After seeing Joann's review of Maya Angelou's I Know Why the Caged Bird Sings, I decided to review another banned memoir, The Glass Castle by Jeannette Walls. The Glass Castle was challenged at the William S. Hart Union High School District in Saugus, Calif. (2009) as required summer reading for the honors English program citing profanity, criticisms of Christianity, and accounts of sexual abuse and prostitution. The decision was that students would have the option of alternative assignments. As Joann says, how can a true account of someone's life be banned??? That's like pretending it never happened, and honestly, I just don't understand it. How is that high school kids, HONORS high school kids, are not old enough or mature enough to read about abuse and neglect? Are these parents living under a rock? The US poverty rate last year was 14.3%. According to a CNN report, 1 in 50 children is homeless in the United States every year. This is something that could be happening to the person sitting next to these students in homeroom. Granted most homeless children don't face the things that Walls chronicles in her memoir, but to a certain extent I think that many children could relate to the things Walls talks about. I know that I did.
My sister gave me this book 3 years ago, saying that Wall's father reminded her a lot of my dad. I thought, oh, that sounds like a good read. Then I read it and thought, 'um, Alecia, are you kidding me?' The father in this book is an alcoholic, a bum. He neglects his children and at one point, yes, he even pimps his daughter (she doesn't actually go through with it, so you can relax on that one). Reading this book I thought to myself, how exactly is this person like my father? My dad never drank, though his own father was an alcoholic so there was certainly precedent. He always tried to get work, and he always tried his best to provide for us kids. But then I thought about it some more. Despite his short (SHORT) comings, Wall's father was a highly intelligent man, teaching his kids to read and leaving them with dreams of a "Glass Castle". And in that sense, he was very much like my father. My dad has a sixth grade education, and yet he always encouraged us kids to work hard in school. College wasn't an option, it was a necessity. And brilliant? My dad loves to invent things. He holds about 10 patents on various carpentry tools he's made throughout the years. Nothing has ever come of them, but I greatly admire his creativity and ability to dream and never give up. So even though my father is a better man than Wall's in many respects, my sister was right. I did relate to Walls. I could see how much she loved her father despite the hardships she endured and more importantly, I understood that.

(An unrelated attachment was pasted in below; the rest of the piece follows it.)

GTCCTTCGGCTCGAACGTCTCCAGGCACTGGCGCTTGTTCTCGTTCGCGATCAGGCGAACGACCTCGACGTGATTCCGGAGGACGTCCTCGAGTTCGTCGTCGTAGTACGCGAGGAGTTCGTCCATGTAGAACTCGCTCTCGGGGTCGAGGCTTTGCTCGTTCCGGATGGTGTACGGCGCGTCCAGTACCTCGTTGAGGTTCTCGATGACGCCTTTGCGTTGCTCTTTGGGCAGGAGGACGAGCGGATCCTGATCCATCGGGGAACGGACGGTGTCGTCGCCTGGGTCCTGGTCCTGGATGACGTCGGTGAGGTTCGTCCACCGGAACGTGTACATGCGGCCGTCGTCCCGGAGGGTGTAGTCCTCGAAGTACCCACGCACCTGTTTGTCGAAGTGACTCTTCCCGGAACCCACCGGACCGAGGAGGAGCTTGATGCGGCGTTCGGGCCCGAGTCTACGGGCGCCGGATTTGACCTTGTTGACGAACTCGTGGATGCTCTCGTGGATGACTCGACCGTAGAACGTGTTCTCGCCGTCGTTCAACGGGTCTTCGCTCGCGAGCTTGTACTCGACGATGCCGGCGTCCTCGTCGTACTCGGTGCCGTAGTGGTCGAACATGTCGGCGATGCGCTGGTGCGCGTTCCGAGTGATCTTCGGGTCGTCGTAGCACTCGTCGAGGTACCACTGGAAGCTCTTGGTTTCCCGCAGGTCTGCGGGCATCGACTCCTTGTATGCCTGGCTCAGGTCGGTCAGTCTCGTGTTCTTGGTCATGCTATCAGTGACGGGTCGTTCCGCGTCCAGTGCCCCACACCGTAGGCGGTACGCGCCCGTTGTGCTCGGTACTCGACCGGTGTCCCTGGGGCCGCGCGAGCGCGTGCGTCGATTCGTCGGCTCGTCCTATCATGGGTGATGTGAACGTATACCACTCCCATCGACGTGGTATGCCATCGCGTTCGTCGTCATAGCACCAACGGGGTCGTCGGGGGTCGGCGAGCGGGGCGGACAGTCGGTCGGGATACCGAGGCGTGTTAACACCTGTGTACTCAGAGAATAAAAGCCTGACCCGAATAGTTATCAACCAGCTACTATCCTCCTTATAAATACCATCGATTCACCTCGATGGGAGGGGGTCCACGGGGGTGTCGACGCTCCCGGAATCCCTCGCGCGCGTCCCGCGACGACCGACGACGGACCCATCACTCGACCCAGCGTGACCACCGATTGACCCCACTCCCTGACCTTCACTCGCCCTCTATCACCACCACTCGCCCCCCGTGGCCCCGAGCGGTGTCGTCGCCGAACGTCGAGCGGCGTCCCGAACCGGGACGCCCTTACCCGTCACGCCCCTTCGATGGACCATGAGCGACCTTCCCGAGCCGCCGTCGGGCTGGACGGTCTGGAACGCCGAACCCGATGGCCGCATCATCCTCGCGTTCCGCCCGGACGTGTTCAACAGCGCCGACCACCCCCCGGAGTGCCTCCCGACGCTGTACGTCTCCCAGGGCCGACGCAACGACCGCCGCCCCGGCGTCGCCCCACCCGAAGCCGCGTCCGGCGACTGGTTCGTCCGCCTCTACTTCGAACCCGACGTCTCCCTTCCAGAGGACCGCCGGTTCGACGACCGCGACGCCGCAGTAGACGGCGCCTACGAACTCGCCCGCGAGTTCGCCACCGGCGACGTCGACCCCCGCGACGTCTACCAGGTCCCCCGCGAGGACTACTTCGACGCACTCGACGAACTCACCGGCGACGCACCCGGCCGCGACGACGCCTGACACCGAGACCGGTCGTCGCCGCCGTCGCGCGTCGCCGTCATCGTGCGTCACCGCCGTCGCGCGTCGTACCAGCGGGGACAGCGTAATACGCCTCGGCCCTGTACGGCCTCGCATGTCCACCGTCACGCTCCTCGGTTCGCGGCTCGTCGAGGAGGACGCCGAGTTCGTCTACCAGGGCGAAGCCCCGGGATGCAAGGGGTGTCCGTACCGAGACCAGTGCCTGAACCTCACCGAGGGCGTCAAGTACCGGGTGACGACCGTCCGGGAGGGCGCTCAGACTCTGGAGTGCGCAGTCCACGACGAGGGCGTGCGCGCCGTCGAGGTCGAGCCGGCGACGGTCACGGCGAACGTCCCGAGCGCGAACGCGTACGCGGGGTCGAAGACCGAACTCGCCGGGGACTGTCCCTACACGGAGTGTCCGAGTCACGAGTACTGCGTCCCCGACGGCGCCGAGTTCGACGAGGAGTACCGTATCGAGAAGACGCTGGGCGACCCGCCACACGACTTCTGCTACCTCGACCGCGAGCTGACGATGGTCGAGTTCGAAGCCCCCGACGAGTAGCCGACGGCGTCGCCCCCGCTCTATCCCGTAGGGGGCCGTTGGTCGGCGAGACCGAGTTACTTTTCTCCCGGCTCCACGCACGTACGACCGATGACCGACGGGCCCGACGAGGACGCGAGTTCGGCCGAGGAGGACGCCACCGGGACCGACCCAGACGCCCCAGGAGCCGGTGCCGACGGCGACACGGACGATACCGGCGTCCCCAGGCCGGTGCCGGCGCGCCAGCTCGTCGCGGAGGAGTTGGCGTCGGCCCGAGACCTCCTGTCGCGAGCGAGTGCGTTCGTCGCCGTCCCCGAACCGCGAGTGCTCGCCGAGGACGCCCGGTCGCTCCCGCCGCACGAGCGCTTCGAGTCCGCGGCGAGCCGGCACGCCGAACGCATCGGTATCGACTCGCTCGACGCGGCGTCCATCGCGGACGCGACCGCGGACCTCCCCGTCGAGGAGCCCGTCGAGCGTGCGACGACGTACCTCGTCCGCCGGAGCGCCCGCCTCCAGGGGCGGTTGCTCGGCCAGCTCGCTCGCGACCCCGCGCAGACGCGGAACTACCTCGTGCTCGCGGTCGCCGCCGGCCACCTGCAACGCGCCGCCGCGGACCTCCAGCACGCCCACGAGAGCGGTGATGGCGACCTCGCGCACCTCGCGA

At the same time, I thought to myself, ye gads! If I had a life like Walls had growing up, I'd be full of resentment and hatred for my parents. I don't think I'd have it in me to forgive. But Walls does. Not only that but she's able to look back on it AND WRITE ABOUT IT. Let me tell you, memoirs are probably the hardest type of writing there is. It's facts. It's facts about you, your life. And if it's full of self-pity, hatred and loathing, then no one is going to enjoy it. If it's told in a ho-hum, boring voice, then it's not going to resonate with readers. A memoir has to be written with a certain amount of separation, but at the same time it must adhere to the standard of being entertaining. Talk about pressure! Even with vampires, fairies, angels and genies in my hands, I have a hard enough time. But to talk about something that personal and still be able to entertain an audience? I give anyone who is able to do that a lot of credit.
Which brings me to my final point about book banning. A lot of people might think that book challenges aren't valid if they don't result in some sort of action, but let me tell you, they are. Censure takes many forms and when books like The Glass Castle are challenged, somewhere out there, it silences a story. It takes guts to write and put yourself out there to people. It takes guts of steel to put out a memoir. Many don't do it for the reason of not knowing how to handle those who might criticize them. Hearing these stories of how books and memoirs in particular are banned can hammer that final nail into the memoir's coffin. I am so glad that Walls had the courage to write The Glass Castle. It enriched my life and gave me a new appreciation of my childhood that I may have had, but didn't necessarily break apart piece by piece. I loved reading it as an adult, but if someone had given me this book as a teen, I would have thanked them over and over again.
Final word - I've been laying in the murky waters of revisions again, but I promise to do more reviews of banned books over the next few days. And remember to leave me links to your reviews and blog posts about Banned Books Week in order to enter my contest!!
Thursday, September 30, 2010
Posted by Angie